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Rumen Iliev

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Accelerating Understanding of Scientific Experiments with End to End Symbolic Regression

Dec 07, 2021
Nikos Arechiga, Francine Chen, Yan-Ying Chen, Yanxia Zhang, Rumen Iliev, Heishiro Toyoda, Kent Lyons

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We consider the problem of learning free-form symbolic expressions from raw data, such as that produced by an experiment in any scientific domain. Accurate and interpretable models of scientific phenomena are the cornerstone of scientific research. Simple yet interpretable models, such as linear or logistic regression and decision trees often lack predictive accuracy. Alternatively, accurate blackbox models such as deep neural networks provide high predictive accuracy, but do not readily admit human understanding in a way that would enrich the scientific theory of the phenomenon. Many great breakthroughs in science revolve around the development of parsimonious equational models with high predictive accuracy, such as Newton's laws, universal gravitation, and Maxwell's equations. Previous work on automating the search of equational models from data combine domain-specific heuristics as well as computationally expensive techniques, such as genetic programming and Monte-Carlo search. We develop a deep neural network (MACSYMA) to address the symbolic regression problem as an end-to-end supervised learning problem. MACSYMA can generate symbolic expressions that describe a dataset. The computational complexity of the task is reduced to the feedforward computation of a neural network. We train our neural network on a synthetic dataset consisting of data tables of varying length and varying levels of noise, for which the neural network must learn to produce the correct symbolic expression token by token. Finally, we validate our technique by running on a public dataset from behavioral science.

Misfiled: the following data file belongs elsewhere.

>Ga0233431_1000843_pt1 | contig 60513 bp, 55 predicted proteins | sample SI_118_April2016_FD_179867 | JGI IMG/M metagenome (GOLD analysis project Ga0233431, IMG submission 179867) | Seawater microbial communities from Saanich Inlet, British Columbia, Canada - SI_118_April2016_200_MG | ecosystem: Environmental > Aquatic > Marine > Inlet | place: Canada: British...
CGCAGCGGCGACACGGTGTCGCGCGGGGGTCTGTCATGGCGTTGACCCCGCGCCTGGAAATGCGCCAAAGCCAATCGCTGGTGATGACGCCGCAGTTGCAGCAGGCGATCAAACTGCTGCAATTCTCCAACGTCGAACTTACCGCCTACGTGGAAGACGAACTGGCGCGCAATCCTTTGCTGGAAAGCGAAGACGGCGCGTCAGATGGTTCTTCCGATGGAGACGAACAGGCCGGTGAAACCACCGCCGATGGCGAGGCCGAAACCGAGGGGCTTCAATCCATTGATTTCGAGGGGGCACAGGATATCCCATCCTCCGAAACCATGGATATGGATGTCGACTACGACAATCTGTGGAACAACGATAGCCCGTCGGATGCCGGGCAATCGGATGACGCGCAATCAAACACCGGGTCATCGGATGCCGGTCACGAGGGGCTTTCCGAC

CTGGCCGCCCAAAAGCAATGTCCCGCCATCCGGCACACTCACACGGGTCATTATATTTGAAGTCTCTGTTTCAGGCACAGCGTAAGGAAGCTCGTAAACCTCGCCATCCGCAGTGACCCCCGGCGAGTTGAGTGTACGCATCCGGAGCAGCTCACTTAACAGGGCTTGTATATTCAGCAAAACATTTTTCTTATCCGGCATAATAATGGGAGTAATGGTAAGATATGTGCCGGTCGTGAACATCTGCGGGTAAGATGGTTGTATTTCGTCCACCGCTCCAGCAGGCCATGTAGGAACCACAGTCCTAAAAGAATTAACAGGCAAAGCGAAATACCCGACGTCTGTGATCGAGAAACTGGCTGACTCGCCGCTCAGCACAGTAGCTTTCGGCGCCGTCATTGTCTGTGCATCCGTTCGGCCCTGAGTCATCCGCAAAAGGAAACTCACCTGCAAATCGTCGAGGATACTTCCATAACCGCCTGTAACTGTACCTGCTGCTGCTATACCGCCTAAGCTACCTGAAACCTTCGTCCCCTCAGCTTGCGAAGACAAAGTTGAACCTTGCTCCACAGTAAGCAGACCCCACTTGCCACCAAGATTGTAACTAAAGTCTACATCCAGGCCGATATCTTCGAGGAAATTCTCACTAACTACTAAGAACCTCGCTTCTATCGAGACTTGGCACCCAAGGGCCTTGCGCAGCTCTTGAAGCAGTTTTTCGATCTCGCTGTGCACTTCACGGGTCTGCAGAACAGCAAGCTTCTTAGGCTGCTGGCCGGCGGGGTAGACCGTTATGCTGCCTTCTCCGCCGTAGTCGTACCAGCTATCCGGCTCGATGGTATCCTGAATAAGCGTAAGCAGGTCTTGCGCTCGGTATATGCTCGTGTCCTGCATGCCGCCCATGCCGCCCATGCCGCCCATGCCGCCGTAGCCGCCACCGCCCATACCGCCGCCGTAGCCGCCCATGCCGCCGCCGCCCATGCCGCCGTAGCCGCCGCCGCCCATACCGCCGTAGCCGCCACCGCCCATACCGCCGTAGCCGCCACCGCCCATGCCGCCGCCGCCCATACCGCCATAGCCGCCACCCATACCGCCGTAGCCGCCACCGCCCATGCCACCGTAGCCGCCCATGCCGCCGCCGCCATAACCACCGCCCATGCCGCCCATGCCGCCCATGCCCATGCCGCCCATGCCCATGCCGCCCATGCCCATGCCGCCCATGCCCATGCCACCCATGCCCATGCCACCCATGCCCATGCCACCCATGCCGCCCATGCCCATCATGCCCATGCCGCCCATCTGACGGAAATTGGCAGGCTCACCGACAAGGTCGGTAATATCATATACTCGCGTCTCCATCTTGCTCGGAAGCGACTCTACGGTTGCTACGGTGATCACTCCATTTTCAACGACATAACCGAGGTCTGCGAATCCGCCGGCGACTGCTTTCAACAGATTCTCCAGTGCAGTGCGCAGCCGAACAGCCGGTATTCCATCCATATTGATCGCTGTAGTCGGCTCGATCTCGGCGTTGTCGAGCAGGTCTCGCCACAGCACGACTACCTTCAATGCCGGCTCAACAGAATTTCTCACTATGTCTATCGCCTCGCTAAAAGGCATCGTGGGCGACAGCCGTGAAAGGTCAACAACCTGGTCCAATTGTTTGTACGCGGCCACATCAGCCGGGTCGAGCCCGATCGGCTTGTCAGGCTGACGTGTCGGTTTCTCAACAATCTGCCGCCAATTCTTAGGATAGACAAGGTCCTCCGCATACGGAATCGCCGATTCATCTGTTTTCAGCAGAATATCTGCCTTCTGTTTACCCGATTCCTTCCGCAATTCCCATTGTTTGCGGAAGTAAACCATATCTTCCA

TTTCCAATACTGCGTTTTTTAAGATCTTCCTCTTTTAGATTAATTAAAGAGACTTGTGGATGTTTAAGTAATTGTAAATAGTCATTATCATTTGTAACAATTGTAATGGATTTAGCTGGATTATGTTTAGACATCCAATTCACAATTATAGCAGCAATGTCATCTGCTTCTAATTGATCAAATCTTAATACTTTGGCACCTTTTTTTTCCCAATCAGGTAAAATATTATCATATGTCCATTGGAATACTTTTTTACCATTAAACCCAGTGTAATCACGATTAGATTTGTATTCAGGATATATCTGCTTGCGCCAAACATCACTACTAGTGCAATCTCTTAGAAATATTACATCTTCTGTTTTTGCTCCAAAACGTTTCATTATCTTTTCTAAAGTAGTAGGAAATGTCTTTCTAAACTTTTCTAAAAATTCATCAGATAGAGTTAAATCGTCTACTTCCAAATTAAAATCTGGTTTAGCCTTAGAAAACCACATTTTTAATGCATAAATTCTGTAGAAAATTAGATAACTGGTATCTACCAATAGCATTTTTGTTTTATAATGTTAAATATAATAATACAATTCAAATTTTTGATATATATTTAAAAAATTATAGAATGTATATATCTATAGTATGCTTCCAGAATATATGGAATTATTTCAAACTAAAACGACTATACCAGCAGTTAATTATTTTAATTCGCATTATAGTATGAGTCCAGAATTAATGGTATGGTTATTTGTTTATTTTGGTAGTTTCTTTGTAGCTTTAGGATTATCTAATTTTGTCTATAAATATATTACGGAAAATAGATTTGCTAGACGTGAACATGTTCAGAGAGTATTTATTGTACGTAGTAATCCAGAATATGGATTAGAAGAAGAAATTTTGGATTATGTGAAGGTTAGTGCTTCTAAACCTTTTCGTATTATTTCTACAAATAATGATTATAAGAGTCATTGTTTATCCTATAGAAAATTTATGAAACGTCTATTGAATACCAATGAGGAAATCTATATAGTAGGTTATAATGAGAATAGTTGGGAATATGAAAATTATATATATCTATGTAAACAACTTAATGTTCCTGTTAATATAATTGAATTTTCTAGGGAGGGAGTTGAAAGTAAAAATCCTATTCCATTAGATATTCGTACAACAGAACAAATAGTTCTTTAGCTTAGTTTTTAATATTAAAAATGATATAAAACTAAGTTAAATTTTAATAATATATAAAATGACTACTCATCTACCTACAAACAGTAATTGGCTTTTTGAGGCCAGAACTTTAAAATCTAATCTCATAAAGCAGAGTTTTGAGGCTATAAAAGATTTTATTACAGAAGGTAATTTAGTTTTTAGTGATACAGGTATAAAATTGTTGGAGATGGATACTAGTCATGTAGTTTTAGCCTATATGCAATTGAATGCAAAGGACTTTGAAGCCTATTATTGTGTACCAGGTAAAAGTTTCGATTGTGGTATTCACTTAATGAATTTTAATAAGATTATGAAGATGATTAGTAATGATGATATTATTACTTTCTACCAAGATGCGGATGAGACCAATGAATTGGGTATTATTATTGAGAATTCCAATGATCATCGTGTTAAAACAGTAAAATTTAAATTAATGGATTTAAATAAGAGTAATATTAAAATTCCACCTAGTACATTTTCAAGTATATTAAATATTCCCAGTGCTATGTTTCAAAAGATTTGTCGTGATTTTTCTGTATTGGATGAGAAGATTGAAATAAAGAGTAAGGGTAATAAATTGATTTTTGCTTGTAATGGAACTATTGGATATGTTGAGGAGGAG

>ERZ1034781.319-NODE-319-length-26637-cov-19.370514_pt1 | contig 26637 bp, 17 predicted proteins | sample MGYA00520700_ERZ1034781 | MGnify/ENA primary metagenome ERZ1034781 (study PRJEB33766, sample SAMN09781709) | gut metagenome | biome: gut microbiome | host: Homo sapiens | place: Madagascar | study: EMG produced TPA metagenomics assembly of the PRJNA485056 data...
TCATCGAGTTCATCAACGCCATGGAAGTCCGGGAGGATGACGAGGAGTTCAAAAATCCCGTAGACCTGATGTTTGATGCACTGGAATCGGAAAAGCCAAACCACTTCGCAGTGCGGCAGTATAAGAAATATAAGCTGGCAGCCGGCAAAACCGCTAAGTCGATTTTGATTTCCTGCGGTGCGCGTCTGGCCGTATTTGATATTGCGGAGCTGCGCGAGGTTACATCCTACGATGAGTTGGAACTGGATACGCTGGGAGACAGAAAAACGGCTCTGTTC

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Machine learning reveals how personalized climate communication can both succeed and backfire

Sep 10, 2021
Totte Harinen, Alexandre Filipowicz, Shabnam Hakimi, Rumen Iliev, Matthew Klenk, Emily Sumner

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Different advertising messages work for different people. Machine learning can be an effective way to personalise climate communications. In this paper we use machine learning to reanalyse findings from a recent study, showing that online advertisements increased some people's belief in climate change while resulting in decreased belief in others. In particular, we show that the effect of the advertisements could change depending on people's age and ethnicity.

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